Letters from the Americas 2005 (part 5) - Peru

Macchu Pichu

Most johnny foreigners end up in Cusco as it's the place where you can start the trek to Macchu PichuIt's all open squares and windy lanes. There is an Irish pub (isn't there always!) that declares itself the highest Irish pub in the world (Cusco's elevation is 3,400m, that's like being half way up Everest).
The food in Peru didn't knock our socks off but the alpaca meat was nice. I did at one point eat some guinea pig (they're all at it over here) but I wasn't comfortable and it wasn't pleasant, they are pets, it's like eating a neighbours dog (barf). For cheap options in Cusco you can grab something simple in the cafes that litter the lanes while watching a movie. It's kinda like going to the cinema, kinda, you pay a couple of dollars, sit on a broken couch with a plate of popcorn and watch an old movie dubbed into Spanish. It was right up my alley to be truthful. 

Oh, and meanwhile you NEED to drink the coca tea or chew the coca leaves to avoid altitude sickness. Yes, cocaine is derived from coca leaves but in the same way wine comes from grapes, eating a grape is not going to get you drunk, eating/drinking coca leaves will not get you high (the altitude takes care of that, ba-dum-tish). The only altitude sickness I felt was a headache but I know friends who've gone through the horrors when staying in Cusco. There is a theory that based on your physical makeup (by that I mean your metabolisim/genes/heart function, etc, not body paint!) some people need a lot longer to acclimatize than others and it has nothing to do with how fit you are.  

Dom and myself agree the highlight of the trip was without doubt, the Inca Trail and Macchu Pichu. Four days, 49km, scrambling up inclines that would've had Sir Edmund Hillary weeping like an infant and begging for an end to the utter madness, plummeting down deep drops that snapped the muscles in your knees and severed the tendons in your ankles. Twelve people, one aim, 365 days in a year, 6 in one, half a dozen in the other and whatever you're havin yourself.

When we finally rounded the last corner, the mist cleared and the sun shone, the ancient Inca ruins are simply breathtaking (this is also partly to do with the thin air at the high altitude). I'm a big fan of the anthropological aspects of ancient cultures (a fancy way of saying I'm nosy about what people got up to in the past). The history, the clever architecture, the spooky feeling of Inca ghosts following you as you walked among it all, the secondary spooky feeling that you had accidentally stumbled across the set of the next Indiana Jones movie, leaves you truly awestruck. They don't call it a Wonder of the World for nothing.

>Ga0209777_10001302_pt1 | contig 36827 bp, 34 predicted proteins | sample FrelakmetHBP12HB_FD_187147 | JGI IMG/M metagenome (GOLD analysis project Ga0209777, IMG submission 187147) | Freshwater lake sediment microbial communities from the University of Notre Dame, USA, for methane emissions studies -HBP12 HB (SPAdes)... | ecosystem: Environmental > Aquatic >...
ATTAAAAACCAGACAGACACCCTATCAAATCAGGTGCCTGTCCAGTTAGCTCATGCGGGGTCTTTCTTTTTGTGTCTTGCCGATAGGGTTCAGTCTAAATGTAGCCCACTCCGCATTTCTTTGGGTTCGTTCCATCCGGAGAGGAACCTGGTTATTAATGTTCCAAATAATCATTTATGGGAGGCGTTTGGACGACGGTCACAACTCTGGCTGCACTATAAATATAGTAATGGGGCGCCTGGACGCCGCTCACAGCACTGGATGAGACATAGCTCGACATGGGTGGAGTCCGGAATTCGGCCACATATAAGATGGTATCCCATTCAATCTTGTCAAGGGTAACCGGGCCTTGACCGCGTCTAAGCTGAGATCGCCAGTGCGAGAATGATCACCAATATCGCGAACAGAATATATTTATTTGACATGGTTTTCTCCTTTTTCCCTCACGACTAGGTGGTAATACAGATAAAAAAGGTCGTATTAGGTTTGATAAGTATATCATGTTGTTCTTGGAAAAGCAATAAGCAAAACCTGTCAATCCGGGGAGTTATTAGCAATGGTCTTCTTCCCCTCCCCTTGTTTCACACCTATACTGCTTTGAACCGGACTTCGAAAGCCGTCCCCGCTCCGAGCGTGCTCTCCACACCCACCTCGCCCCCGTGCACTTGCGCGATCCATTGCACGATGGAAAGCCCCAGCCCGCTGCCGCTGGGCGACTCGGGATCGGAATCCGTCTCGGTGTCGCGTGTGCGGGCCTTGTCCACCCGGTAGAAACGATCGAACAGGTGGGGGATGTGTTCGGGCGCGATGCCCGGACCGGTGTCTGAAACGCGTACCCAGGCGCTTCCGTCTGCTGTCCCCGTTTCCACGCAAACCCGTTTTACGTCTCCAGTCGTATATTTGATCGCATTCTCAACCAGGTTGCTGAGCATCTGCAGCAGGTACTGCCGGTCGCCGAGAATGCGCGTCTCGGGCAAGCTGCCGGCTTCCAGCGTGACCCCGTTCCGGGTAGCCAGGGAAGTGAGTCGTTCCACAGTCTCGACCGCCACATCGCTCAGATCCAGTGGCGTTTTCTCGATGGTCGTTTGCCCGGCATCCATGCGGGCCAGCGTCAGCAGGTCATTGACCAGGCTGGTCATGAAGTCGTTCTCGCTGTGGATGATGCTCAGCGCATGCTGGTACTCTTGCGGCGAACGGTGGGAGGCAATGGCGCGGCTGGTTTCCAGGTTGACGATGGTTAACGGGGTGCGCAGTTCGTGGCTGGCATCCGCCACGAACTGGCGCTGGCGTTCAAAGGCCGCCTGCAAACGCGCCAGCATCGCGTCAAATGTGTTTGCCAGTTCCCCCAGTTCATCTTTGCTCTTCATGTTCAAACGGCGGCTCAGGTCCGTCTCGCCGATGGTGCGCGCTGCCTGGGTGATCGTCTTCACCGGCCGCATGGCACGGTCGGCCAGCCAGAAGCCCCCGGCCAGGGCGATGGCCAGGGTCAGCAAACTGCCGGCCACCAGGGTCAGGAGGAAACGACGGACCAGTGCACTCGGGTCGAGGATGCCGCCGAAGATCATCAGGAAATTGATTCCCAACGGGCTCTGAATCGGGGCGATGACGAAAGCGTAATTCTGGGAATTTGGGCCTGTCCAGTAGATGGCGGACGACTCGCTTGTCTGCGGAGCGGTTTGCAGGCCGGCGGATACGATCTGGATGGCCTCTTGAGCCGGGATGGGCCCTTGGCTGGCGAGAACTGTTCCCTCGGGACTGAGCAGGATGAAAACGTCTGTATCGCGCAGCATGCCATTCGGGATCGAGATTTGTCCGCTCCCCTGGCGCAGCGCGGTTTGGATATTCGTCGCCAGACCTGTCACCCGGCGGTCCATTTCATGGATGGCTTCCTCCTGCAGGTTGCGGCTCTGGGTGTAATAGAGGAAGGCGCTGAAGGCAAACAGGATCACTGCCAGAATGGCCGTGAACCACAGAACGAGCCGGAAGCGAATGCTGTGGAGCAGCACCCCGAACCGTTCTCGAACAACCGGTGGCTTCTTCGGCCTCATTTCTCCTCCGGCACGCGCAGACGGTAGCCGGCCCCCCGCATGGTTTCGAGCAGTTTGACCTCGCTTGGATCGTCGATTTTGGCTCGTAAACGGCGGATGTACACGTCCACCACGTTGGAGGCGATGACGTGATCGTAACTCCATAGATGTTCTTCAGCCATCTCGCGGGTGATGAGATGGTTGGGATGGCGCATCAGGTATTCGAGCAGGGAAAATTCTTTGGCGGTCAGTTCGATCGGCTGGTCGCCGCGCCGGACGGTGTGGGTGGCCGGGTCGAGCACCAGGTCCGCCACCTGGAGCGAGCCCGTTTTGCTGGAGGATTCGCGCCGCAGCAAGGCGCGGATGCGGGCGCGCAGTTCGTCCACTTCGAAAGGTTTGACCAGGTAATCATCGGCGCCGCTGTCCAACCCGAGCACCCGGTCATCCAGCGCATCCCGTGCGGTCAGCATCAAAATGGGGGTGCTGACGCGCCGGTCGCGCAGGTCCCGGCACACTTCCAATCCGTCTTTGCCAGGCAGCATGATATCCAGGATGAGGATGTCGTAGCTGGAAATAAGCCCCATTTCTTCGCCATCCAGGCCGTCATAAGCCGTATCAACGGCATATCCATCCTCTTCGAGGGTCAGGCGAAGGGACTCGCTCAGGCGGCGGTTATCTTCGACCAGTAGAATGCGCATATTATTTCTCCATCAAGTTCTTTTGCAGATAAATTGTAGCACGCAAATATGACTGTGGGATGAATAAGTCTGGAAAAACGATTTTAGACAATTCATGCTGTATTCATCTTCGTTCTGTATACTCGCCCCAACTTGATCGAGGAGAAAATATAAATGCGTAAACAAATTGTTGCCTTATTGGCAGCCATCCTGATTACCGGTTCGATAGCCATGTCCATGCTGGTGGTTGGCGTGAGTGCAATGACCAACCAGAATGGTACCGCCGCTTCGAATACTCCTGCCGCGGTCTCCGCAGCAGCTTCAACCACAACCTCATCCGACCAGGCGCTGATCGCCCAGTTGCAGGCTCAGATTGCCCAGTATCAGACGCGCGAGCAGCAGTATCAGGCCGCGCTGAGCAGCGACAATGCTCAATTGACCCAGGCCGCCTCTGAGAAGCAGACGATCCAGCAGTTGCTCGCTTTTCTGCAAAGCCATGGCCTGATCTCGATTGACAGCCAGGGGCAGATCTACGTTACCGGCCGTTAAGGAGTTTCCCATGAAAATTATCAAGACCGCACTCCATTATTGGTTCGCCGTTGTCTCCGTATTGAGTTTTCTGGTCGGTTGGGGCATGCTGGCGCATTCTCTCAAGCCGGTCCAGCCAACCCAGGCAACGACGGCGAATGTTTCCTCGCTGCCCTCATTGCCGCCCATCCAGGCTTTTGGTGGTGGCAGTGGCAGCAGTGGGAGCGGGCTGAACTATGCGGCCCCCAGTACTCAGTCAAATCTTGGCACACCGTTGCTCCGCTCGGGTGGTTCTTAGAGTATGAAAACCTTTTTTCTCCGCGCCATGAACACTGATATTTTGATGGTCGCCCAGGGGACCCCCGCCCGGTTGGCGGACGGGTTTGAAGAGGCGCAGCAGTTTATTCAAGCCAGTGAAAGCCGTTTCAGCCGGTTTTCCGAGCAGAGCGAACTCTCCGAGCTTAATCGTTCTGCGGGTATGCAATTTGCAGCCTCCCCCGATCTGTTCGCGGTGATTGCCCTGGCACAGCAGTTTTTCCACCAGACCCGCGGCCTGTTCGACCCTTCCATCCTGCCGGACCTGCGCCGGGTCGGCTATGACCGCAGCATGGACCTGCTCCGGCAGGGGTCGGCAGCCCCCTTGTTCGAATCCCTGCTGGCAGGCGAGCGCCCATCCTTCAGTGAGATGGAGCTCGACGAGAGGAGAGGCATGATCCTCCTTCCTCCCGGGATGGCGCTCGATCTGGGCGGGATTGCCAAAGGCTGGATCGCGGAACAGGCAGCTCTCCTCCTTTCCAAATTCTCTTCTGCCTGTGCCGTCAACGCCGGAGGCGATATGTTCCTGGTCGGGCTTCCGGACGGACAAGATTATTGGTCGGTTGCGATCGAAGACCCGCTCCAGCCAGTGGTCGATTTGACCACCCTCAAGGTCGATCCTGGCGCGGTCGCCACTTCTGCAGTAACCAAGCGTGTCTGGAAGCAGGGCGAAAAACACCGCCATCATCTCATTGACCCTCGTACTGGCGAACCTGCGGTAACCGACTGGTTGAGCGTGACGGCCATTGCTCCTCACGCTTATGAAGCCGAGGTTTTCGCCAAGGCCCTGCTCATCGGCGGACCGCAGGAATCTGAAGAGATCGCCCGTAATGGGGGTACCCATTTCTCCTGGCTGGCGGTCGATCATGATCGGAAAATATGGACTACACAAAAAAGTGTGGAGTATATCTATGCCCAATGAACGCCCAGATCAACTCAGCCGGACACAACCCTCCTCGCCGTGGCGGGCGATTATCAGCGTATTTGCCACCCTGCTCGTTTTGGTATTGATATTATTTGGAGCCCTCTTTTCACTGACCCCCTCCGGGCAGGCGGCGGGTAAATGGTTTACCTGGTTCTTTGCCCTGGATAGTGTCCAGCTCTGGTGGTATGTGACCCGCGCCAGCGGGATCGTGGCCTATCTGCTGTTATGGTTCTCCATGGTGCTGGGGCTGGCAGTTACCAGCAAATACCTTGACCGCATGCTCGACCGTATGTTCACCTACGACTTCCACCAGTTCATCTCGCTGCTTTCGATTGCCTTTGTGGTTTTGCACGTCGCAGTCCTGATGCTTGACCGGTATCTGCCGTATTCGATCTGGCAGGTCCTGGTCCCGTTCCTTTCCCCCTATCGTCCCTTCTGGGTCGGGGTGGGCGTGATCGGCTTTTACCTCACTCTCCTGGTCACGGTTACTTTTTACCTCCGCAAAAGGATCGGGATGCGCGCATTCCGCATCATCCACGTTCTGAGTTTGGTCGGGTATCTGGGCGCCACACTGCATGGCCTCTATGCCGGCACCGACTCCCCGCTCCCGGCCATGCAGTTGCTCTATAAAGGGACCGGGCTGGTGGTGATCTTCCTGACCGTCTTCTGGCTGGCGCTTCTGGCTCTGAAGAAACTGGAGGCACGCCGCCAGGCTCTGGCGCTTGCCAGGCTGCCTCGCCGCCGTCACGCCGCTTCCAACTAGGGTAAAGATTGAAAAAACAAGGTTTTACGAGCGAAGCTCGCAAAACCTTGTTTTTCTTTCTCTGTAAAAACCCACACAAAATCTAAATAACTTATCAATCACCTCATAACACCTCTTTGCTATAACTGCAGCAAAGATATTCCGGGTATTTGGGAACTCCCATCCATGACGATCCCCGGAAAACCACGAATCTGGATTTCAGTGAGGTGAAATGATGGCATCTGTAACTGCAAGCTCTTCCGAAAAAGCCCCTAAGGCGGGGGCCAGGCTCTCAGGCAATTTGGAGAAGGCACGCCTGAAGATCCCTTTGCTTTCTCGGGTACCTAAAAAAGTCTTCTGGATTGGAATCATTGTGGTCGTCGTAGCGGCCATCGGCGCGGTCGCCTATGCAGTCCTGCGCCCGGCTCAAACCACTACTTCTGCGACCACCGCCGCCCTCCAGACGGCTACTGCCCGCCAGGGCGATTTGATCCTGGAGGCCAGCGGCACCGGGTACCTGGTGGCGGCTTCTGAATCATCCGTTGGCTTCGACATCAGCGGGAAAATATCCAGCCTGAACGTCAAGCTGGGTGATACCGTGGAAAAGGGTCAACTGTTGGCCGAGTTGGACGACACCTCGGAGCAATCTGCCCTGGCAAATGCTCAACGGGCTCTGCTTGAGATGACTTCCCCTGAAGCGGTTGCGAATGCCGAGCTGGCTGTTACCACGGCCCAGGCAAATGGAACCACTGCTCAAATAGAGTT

It does get mighty cold though! Camping at night in the Andes during a Peruvian winter is baaaaltic. I was totally unprepared and after a few nights of slipping in and out of hypothermia, despite clinging to Dom, I had to buckle and ask the guide for help. He said we had passed the last village a day ago and it was too far to go back for blankets etc <a wee part of me died>. A teeny tiny very sweet petite girl from Japan offered me her spare clothes to wear at night over my own for extra warmth (I should point out, everyone was wearing everything they owned at night). That night, I wore my own clothes, dom's clothes, and tiny little Asian girls clothes. It did the trick but I did feel awful handing her back her now ballooned apparel. 

Feeling adventurous, Dom and myself strapped the bags to our backs, kicked our heels in the air, and headed south to Puerto Maldonado and the jungle. We tore up the Amazon in a boat that more closely resembled a thin reed. For our first nights 'activity' our guide took us deep into the forest for a 'night walk'. Sweet devine mother of Jesus, there were poisonous spiders, snakes, tarantulas, things that want to kill you, things that want to be you, an assortment of things that go bump in the night and the capper...... Vampire bats!! I tell no word of a lie, the guide said when we wake in the morning check for puncture wounds (!!!) with a trail of blood (!!!) his attempt at reassurance was to say, not to worry the bats would numb the area prior to biting!!!! See ya Pedro

I did manage to chill out and by our fourth day I was hanging with the chimps, chatting with the parrots and sunbathing with the alligators.

The Nazca lines are remarkable, it’s almost hard to believe that they have stood the test of time. We took a plane ride over them to get the best view and boy did we. As we crammed into the two-seater hair dryer with wings, I just had time to ask Dom did he smell alcohol as our jolly pilot took to the sky with a roar. He was doing loop the loops, spin the tails, walk the dog, at one point I think he broke into the jitterbug and he ended with a choc-ice. In fairness, despite my post flight airsickness we did get the most spectacular views of the Nazca peoples topographical art work.

Sheilagh and Dom in NYC
Lian, Sharon and Dom -Brooklyn Bridge
We're hot off the plane and cooling our heels in NYC, where, in a stroke of unprecedented outrageous jet setting, we've met up with Sharon who trucked it in from Canada and Lian who dashed in from the west coast, fresh from her engagement to Ronan, yay, time to celebrate.

Once the Peru equivalent of the 'revenge of Montezuma' settles down (yes that strange noise you can here really is my tummy), myself and the girls are heading on a road trip :o) and Dom heads back to work :o(

That redundancy pay out is burning a hole in my pocket!

The city calls folks

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